# Proof explanation of an inverse function theorem

Let $$I\neq\emptyset$$ be an open interval and $$f:I\to\mathbb{R}$$ a continuous and injective function. If $$f$$ is differentiable at $$x_0\in I$$ and $$f'(x_0)\neq 0$$, then $$f^{-1}$$ is differentiable at $$f'(x_0):=y_0$$ and we have that $$(f^{-1})'(y_0)=\frac{1}{f'(x_0)}=\frac{1}{f'(f^{-1}(y_0))}.$$

Proof:

Note that $$f(I)$$ is an interval, $$f:I\to\mathbb{R}$$ is an homomorphism, and $$f^{-1}:J\to I$$ is continuous. Now, $$f$$ and $$f^{-1}$$ are strictly monotonic (by a a lemma we previously proved).

Let $$(y_n)\in J\setminus\{y_0\}$$ be any sequence such that $$y_n\to y_0$$, and let $$x_n=f^{-1}(y_n)$$.

The continuity and injectivity of $$f^{-1}$$ implies that $$(x_n)$$ is a sequence in $$I\setminus\{x_0\}$$ such that $$x_n\to x_0$$. Since $$f$$ is differentiable at $$x_0$$ and $$f^{-1}(x_0)\neq 0$$, then we have $$\displaystyle\lim_{n\to\infty}\frac{f^{-1}(x_n)-f^{-1}(x_0)}{y_n-y_0}=\displaystyle\lim_{n\to\infty}\frac{x_n-x_0}{f(x_n)-f(x_0)}=\frac{1}{f'(x_0)}.$$

What I don't understand is how the continuity and injectivity of $$f^{-1}$$ implies that $$(x_n)$$ is a sequence in $$I\setminus\{x_0\}$$ such that $$x_n\to x_0$$, and how to go from $$\displaystyle\lim_{n\to\infty}\frac{x_n-x_0}{f(x_n)-f(x_0)}$$ to $$\frac{1}{f'(x_0)}$$. Any help is welcome

Well, each $$x_n = f^{-1}(y_n)$$. So since $$f^{-1} : J \to I$$, we at least have $$x_n \in I$$. Also, each $$y_n \neq y_0$$ (because $$y_n$$ was chosen from $$J \setminus \{y_0\}$$). So, by definition of injectivity, $$x_n = f^{-1}(y_n) \neq f^{-1}(y_0) = x_0$$ Thus, $$x_n \neq x_0$$ and so $$x_n \in I \setminus \{x_0\}$$. Finally, because $$f^{-1}$$ is continuous, it commutes with limits: $$x_0 = f^{-1}(y_0) = f^{-1}(\lim_{n \to \infty}y_n) = \lim_{n \to \infty}f^{-1}(y_n) = \lim_{n \to \infty}x_n$$ So $$x_n \to x_0$$.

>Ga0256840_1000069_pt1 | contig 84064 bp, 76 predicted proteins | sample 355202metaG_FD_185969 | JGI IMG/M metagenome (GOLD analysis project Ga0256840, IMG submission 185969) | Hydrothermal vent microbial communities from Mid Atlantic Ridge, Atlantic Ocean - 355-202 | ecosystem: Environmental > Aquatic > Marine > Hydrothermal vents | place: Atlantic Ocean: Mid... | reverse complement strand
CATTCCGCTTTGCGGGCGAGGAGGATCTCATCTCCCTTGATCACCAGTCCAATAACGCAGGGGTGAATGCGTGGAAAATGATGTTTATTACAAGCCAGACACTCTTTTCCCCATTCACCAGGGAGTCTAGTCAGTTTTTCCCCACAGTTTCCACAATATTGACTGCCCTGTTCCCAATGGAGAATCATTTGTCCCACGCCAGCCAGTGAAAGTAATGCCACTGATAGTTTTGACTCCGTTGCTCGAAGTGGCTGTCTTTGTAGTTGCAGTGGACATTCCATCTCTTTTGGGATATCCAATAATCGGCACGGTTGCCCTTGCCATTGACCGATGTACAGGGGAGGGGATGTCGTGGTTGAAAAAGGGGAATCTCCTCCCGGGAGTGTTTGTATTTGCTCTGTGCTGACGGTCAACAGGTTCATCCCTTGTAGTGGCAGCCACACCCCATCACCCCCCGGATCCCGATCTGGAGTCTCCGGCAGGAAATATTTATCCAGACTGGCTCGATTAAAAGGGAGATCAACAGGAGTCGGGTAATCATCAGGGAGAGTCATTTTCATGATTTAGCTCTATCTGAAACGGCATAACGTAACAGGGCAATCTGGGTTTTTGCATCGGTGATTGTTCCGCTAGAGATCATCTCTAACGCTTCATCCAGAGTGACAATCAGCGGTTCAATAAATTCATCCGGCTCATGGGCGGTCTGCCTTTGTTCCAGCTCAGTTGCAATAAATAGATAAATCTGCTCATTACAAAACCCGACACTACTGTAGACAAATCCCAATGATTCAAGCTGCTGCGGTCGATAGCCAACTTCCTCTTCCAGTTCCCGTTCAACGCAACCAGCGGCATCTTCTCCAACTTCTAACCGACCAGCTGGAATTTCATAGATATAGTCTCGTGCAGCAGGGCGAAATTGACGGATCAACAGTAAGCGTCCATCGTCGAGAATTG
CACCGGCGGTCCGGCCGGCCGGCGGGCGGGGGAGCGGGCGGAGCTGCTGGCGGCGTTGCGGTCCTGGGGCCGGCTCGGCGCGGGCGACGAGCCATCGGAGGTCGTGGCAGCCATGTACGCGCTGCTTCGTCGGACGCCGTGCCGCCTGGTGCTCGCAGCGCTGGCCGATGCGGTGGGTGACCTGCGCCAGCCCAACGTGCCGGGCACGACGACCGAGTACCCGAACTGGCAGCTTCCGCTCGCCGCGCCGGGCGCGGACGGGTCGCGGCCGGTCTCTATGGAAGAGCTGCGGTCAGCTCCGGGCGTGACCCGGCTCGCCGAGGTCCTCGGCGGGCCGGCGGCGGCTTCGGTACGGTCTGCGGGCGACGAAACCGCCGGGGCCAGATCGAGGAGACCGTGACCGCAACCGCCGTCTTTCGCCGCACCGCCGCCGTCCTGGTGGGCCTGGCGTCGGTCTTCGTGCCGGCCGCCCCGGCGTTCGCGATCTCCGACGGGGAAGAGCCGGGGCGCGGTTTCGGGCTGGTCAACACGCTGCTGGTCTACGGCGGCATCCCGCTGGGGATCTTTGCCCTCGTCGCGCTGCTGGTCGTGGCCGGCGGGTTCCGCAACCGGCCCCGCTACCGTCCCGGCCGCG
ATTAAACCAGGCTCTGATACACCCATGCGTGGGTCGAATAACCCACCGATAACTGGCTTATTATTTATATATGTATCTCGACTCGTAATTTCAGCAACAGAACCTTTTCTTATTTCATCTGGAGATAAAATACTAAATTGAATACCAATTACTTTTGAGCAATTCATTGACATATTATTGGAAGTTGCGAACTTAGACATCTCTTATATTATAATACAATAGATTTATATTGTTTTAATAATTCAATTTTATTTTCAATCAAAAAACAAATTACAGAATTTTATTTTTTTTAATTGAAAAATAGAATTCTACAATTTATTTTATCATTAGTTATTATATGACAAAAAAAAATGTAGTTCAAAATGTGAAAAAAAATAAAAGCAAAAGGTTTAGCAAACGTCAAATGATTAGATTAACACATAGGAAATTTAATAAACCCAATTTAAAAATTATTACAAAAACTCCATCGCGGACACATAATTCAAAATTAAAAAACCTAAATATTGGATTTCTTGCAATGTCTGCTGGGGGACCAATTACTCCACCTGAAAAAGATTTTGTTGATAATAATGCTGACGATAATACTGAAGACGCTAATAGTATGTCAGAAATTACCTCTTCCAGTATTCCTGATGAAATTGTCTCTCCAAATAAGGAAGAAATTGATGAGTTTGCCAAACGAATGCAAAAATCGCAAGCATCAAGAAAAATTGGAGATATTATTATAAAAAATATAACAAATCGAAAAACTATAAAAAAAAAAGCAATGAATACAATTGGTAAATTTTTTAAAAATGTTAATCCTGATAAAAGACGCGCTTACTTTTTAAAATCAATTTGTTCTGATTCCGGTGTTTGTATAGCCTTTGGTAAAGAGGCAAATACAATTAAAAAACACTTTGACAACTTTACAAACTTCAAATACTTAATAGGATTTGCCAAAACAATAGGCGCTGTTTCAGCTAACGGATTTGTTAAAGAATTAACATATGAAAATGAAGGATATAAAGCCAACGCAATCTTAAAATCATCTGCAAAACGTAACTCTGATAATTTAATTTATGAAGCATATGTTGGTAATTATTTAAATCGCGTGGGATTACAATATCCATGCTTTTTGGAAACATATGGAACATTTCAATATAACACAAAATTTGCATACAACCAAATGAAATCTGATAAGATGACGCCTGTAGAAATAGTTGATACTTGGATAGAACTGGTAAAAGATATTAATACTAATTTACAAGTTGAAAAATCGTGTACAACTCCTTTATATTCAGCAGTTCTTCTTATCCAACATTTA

Next, let $$L := f'(x_0)$$ and let $$D(x) := \frac{f(x) - f(x_0)}{x - x_0}$$. This is a function $$D : I \setminus \{x_0\} \to \mathbb{R}$$. $$x_0$$ is not in the domain of $$D$$ but it is still an adherent point of that domain. So $$\lim\limits_{x \to x_0; x \in I \setminus \{x_0\}}D(x)$$ makes sense and, in fact, this limit is just $$L$$. In other words, $$D(x)$$ converges to $$L$$ at $$x_0$$ in $$I \setminus \{x_0\}$$. Or equivalently, by the sequential criterion for convergence:
If $$x_n \to x_0$$ where $$x_n$$ is in the domain of $$D$$ (i.e. $$I \setminus \{x_0\}$$), then $$D(x_n) \to L$$.
As a result, $$\lim\limits_{n \to \infty} D(x_n) = L$$. So, as long as $$D(x_n) \neq 0$$ and $$L \neq 0$$, we also have $$\lim_{n \to \infty} \frac{x_n - x_0}{f(x_n) - f(x_0)} = \lim_{n \to \infty} \frac{1}{D(x_n)} = \frac{1}{L} = \frac{1}{f'(x_0)}$$ by elementary limit laws for sequences. But lo and behold, we indeed have $$L = f'(x_0) \neq 0$$ and $$D(x_n) = \frac{f(x_n) - f(x_0)}{x_n - x_0} \neq 0$$ because the numerator is non-zero: $$f(x_n) = y_n \neq y_0 = f(x_0)$$.